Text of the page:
In May 2017, one of Orchard’s employees was looking for Wasche prior to a morning meeting. The employee was told that Wasche had been clocked-in for over an hour. About an hour after the meeting had started, the employee saw Wasche arrive to work. After the employee reported the time discrepancy to management, Orchard conducted an investigation into Wasche’s time keeping practices from January 1, 2017 through April 30, 2017. During the investigation, Wasche informed management that she would at times clock-in from home when she was working there or checking her emails. On May 23, 2017, Orchard fired Wasche for timekeeping discrepancies. Orchard claimed that it had a “zero tolerance policy” for “stealing, no matter how good the employee.”

Significantly, Wasche produced evidence showing that Orchard had retained a male employee who had previously admitted to “stealing.” The male employee worked as a pharmacy technician and was retained despite the fact that he was forced to surrender his pharmacy license after pleading guilty to the theft of some 6,858 tables of a narcotic agent, Hydrocodone. Instead of being terminated, the male employee was simply reassigned to another position and then was later promoted.

Different Treatment Shows Discriminatory Motive

Orchard filed a motion with the trial court seeking dismissal of Wasche’s wrongful termination claim. In support of its motion for dismissal, Orchard argued that the evidence established that Wasche was fired for a legitimate, non-discriminatory reason: she “stole” from the company by claiming to be at work when she was not. The trial court denied Orchard’s motion for dismissal and ruled that Wasche had presented sufficient evidence for a reasonable jury to conclude that she was fired because of her gender in violation of Title VII.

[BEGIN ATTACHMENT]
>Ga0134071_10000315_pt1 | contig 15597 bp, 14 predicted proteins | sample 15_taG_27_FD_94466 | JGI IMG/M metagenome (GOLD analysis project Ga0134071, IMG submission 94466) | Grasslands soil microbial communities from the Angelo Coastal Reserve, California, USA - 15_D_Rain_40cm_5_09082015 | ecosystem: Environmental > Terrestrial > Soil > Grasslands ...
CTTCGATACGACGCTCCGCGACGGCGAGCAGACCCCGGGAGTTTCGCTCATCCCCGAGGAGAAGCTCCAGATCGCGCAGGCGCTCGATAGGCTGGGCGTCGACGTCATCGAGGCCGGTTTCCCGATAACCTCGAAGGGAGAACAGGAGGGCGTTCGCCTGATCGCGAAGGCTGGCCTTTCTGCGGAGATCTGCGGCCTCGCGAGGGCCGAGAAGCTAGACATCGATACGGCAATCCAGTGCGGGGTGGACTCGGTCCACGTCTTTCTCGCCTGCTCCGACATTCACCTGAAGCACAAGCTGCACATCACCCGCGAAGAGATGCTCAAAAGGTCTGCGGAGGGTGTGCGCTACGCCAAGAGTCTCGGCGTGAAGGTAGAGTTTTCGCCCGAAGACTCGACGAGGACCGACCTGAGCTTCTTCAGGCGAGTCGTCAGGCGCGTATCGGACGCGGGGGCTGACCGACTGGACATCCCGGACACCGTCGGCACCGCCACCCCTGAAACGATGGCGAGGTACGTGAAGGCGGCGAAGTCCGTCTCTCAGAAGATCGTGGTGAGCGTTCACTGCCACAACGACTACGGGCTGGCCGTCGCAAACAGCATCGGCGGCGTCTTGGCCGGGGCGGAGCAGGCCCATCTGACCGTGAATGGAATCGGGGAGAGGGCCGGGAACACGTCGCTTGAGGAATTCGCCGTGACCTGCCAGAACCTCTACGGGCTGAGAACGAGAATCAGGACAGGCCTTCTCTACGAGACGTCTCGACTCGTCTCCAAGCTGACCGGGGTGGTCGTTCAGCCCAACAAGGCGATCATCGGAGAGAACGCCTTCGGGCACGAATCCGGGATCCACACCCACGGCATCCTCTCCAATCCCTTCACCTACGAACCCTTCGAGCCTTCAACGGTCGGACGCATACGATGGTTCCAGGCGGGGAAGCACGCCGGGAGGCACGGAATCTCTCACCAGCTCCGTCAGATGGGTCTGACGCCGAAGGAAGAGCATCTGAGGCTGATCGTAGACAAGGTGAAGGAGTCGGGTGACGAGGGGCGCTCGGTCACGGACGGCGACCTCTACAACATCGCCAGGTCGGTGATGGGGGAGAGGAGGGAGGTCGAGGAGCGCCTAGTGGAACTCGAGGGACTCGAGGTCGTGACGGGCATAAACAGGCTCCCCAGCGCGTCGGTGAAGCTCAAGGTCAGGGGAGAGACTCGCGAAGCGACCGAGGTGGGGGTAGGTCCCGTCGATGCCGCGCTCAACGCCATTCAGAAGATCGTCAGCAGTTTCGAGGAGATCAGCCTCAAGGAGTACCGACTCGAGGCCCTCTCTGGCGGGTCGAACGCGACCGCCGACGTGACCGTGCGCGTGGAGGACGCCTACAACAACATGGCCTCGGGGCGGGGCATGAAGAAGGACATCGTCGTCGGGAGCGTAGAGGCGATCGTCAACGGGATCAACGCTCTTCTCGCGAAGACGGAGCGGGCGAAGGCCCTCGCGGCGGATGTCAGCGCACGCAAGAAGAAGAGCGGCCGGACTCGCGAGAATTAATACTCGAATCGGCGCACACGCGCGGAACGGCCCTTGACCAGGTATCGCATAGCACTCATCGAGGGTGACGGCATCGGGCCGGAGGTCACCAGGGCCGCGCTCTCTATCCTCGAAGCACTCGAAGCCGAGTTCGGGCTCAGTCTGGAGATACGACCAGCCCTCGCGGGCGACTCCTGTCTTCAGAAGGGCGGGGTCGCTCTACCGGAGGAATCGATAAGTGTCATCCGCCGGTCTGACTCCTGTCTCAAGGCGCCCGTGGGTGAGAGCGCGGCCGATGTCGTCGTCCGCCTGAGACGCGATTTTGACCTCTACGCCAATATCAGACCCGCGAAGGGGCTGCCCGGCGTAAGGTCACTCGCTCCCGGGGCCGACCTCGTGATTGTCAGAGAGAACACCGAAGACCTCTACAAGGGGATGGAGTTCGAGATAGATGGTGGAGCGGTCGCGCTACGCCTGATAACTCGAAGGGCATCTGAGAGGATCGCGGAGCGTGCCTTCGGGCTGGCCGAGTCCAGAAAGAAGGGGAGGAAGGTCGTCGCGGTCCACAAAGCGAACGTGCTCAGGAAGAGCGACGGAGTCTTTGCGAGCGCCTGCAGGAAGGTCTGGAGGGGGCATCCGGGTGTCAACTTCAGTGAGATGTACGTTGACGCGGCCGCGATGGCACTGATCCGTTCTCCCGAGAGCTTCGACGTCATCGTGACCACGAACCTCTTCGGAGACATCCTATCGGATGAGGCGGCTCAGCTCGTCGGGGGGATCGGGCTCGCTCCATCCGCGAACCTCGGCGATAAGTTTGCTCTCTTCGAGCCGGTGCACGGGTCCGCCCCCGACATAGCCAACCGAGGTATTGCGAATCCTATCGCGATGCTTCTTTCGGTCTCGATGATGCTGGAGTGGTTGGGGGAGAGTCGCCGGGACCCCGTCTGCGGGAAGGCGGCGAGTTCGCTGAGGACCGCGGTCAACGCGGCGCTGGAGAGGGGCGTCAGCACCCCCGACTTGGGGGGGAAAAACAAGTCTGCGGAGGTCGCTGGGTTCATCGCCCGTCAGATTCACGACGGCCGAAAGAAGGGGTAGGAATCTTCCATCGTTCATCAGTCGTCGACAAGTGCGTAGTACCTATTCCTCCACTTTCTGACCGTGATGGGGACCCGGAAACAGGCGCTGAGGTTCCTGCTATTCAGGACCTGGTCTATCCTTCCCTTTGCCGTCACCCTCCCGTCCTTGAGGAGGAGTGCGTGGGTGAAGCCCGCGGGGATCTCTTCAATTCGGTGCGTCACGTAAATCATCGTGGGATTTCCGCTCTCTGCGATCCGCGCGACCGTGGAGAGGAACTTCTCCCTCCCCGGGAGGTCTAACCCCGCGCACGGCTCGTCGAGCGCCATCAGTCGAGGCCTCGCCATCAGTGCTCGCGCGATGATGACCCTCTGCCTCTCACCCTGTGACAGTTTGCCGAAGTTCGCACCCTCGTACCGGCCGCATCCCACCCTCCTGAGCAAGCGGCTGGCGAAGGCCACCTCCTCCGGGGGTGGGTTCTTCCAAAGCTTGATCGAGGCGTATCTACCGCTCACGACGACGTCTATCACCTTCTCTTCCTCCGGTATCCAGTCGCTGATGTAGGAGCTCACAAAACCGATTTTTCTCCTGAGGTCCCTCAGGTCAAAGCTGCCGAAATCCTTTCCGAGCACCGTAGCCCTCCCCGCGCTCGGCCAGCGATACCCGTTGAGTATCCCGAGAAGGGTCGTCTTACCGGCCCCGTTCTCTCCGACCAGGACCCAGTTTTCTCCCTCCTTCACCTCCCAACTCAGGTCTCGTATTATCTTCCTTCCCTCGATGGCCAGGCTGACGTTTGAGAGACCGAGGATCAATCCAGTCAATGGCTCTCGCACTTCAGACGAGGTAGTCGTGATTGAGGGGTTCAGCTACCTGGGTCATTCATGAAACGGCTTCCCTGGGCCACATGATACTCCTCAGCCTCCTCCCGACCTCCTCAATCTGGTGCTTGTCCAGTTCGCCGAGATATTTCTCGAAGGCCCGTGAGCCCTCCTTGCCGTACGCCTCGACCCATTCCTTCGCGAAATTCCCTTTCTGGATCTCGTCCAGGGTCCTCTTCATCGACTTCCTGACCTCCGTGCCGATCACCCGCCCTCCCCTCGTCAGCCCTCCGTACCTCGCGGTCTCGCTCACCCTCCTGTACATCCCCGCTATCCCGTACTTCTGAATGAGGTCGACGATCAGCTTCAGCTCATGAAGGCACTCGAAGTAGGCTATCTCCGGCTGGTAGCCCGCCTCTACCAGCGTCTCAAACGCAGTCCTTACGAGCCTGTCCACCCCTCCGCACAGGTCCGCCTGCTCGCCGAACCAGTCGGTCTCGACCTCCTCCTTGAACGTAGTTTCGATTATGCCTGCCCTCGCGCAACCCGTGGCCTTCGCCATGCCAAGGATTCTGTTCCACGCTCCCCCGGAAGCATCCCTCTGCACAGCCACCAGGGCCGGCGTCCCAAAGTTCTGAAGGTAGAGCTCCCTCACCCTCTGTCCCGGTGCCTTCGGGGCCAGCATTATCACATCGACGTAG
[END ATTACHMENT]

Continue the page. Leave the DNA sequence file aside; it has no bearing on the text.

In denying Orchard’s motion for dismissal, the trial court focused on Wasche’e evidence that Orchard, despite firing her pursuant to its “zero tolerance policy” for “stealing,” did not fire the male employee for “stealing.” Instead of firing the male employee, the trial court noted, Orchard simply reassigned him to another position and then promoted him. The trial court characterized the evidence of Orchard’s different and more favorable treatment of the male employee as “damning.” Based on evidence showing that Orchard enforced its “zero tolerance policy” for “stealing” against a woman but not a man, the trial court concluded that a reasonable jury could find that gender was the factor that made a difference in Orchard’s decision to fire Wasche.

Gainesville, FL Lawyers For Wrongful Discharge Victims

Based in Ocala, Florida and representing employees throughout Central Florida, our Alachua County, Florida wrongful termination attorneys have dedicated their practice to fighting for the rights of employees. If you have been wrongfully fired or have questions about your protection against wrongful termination under the federal employment laws, please contact our office for a free consultation with our Gainesville, Florida wrongful termination lawyers. Our employees’ rights law firm wrongful termination cases cases on a contingency fee basis. This means that there are no attorney’s fees incurred unless there is a recovery and our attorney’s fees come solely from the monetary award that you recover.